UN reports ‘removal’ at Iraqi nuclear sites, but no conclusions can yet be drawn

15 April 2005

Satellite imagery reveals “significant dismantling and removal activities” at 37 Iraqi sites linked to Saddam Hussein’s clandestine nuclear programme since his fall two years ago, but without on-site inspections no conclusions can be drawn, the United Nations atomic watchdog says in its latest report.

Satellite imagery reveals “significant dismantling and removal activities” at 37 Iraqi sites linked to Saddam Hussein’s clandestine nuclear programme since his fall two years ago, but without on-site inspections no conclusions can be drawn, the United Nations atomic watchdog says in its latest report.

Since the United States-led invasion of Iraq in March 2003, the International Atomic Energy Agency (IAEA) has been largely absent from the country and has had to rely on satellite imagery and other analysis for its twice-yearly reports to the Security Council.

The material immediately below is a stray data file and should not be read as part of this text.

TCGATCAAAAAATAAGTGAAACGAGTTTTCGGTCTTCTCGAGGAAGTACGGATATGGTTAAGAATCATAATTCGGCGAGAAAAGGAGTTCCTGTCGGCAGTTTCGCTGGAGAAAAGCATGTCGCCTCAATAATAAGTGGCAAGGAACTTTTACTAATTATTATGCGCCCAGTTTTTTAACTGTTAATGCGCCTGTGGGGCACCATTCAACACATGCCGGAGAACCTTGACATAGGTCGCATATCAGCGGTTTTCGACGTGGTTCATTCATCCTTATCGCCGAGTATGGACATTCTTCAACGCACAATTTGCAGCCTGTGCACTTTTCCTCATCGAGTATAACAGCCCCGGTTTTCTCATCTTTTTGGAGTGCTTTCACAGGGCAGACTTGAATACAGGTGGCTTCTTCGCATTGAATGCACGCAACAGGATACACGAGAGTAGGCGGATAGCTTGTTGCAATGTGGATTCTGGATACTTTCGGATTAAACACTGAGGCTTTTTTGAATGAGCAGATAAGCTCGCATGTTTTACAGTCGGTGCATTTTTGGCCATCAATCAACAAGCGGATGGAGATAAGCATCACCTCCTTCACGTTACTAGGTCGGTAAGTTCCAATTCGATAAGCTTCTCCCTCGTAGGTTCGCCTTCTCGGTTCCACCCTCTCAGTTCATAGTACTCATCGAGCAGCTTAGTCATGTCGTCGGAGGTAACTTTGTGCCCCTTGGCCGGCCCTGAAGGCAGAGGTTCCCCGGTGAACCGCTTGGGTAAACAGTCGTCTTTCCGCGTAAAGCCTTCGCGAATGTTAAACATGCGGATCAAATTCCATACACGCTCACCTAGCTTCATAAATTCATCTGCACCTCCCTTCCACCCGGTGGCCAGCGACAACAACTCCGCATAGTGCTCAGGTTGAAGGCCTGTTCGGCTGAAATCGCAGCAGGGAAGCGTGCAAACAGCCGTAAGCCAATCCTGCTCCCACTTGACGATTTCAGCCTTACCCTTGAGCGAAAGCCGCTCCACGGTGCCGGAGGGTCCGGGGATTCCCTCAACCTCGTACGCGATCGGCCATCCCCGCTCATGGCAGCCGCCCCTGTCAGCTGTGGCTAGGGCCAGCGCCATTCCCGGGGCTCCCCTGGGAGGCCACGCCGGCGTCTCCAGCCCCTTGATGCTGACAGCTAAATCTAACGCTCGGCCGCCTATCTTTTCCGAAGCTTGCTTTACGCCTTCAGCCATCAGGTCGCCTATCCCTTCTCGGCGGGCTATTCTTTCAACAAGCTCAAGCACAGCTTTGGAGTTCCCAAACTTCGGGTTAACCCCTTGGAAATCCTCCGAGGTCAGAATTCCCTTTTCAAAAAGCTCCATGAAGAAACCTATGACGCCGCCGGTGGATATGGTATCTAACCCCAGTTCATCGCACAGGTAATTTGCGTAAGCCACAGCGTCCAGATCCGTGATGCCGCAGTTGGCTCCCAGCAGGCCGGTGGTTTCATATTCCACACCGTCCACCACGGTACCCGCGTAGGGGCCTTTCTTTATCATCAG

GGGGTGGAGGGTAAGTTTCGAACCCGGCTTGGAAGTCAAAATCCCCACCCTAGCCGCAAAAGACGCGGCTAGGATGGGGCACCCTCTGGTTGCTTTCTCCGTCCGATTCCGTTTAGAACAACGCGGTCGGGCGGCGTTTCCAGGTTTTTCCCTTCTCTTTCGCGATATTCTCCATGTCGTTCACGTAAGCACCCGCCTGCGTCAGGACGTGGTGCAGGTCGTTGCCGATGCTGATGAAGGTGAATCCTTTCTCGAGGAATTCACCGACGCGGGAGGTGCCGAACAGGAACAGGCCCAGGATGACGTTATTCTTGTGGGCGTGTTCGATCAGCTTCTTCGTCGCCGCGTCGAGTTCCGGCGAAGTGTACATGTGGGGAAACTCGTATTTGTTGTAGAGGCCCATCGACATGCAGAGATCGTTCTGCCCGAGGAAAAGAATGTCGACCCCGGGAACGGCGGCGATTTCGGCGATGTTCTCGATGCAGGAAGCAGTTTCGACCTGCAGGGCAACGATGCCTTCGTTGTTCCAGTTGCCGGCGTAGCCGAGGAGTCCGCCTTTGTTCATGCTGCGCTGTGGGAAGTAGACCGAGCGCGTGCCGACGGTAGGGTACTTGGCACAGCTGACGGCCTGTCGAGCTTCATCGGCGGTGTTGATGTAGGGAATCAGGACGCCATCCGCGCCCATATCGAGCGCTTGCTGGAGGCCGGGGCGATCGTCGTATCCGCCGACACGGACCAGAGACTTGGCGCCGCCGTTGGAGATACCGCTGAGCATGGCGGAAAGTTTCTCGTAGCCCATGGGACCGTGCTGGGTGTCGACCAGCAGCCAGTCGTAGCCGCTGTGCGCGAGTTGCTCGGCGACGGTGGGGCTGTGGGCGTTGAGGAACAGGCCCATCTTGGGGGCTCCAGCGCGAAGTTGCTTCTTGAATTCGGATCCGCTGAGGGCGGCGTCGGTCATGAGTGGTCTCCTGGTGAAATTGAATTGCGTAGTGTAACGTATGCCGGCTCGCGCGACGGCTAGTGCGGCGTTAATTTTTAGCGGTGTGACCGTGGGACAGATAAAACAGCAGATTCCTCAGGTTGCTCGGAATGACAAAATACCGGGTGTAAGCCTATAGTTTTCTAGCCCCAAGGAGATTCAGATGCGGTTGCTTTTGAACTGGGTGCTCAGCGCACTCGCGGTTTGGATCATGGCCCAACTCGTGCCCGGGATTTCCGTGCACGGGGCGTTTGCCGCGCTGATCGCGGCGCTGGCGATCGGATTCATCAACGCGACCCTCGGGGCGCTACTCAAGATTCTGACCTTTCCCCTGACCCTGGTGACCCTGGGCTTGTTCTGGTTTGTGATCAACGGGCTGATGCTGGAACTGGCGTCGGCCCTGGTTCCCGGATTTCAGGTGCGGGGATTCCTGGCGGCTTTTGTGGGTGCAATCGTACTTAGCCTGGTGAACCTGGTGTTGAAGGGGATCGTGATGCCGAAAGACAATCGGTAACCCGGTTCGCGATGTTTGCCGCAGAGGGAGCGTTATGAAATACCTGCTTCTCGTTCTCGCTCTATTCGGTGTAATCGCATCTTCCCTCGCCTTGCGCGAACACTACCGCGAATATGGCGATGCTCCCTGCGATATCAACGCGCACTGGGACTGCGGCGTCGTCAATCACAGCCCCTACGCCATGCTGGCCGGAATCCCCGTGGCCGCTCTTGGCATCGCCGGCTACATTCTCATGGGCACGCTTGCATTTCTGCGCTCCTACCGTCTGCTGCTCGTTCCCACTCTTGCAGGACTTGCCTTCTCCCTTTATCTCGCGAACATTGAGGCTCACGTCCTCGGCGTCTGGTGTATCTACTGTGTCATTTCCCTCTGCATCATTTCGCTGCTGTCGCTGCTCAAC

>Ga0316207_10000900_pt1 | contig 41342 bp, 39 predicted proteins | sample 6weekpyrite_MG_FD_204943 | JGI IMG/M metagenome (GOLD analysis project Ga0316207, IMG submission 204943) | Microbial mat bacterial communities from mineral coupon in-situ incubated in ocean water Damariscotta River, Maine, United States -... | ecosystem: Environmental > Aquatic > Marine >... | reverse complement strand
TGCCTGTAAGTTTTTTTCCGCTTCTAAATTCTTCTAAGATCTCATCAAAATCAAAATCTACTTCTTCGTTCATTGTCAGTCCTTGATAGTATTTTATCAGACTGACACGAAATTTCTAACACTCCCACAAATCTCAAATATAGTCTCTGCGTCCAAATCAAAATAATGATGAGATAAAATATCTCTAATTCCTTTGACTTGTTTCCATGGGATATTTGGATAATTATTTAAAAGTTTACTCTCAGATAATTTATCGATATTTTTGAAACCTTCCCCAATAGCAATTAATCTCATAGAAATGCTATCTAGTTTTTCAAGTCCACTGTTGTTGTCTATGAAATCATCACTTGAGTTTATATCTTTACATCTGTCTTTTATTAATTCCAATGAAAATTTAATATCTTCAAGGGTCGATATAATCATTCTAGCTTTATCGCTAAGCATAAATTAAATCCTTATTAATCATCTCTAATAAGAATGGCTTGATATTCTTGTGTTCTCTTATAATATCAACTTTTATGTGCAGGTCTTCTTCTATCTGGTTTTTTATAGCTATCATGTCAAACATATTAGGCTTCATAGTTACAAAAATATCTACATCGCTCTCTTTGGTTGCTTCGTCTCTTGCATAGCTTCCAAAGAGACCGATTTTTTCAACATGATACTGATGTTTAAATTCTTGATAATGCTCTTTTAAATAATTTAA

Previously it had carried out widespread inspections of Saddam Hussein’s nuclear installations in an effort to verify his obligation to destroy his weapons of mass destruction following the 1991 Persian Gulf War.

“In the course of this assessment, IAEA also focussed on areas where destroyed equipment from the former nuclear programme had bee stored or discarded,” the agency’s Director-General, Mohamed ElBaradei, says in the latest report. “Satellite imagery has indicated that at least one site containing buried contaminated rubble has been extensively excavated.

“The above assessments, however, need to be followed up through verification in Iraq in order for the Agency to draw conclusions,” he adds.

He also says the IAEA has received no additional information that could shed light on the more than 340 tons of high explosives subject to UN monitoring that the Iraqi authorities reported stolen from a Government facility last October.

 

♦ Receive daily updates directly in your inbox - Subscribe here to a topic.
♦ Download the UN News app for your iOS or Android devices.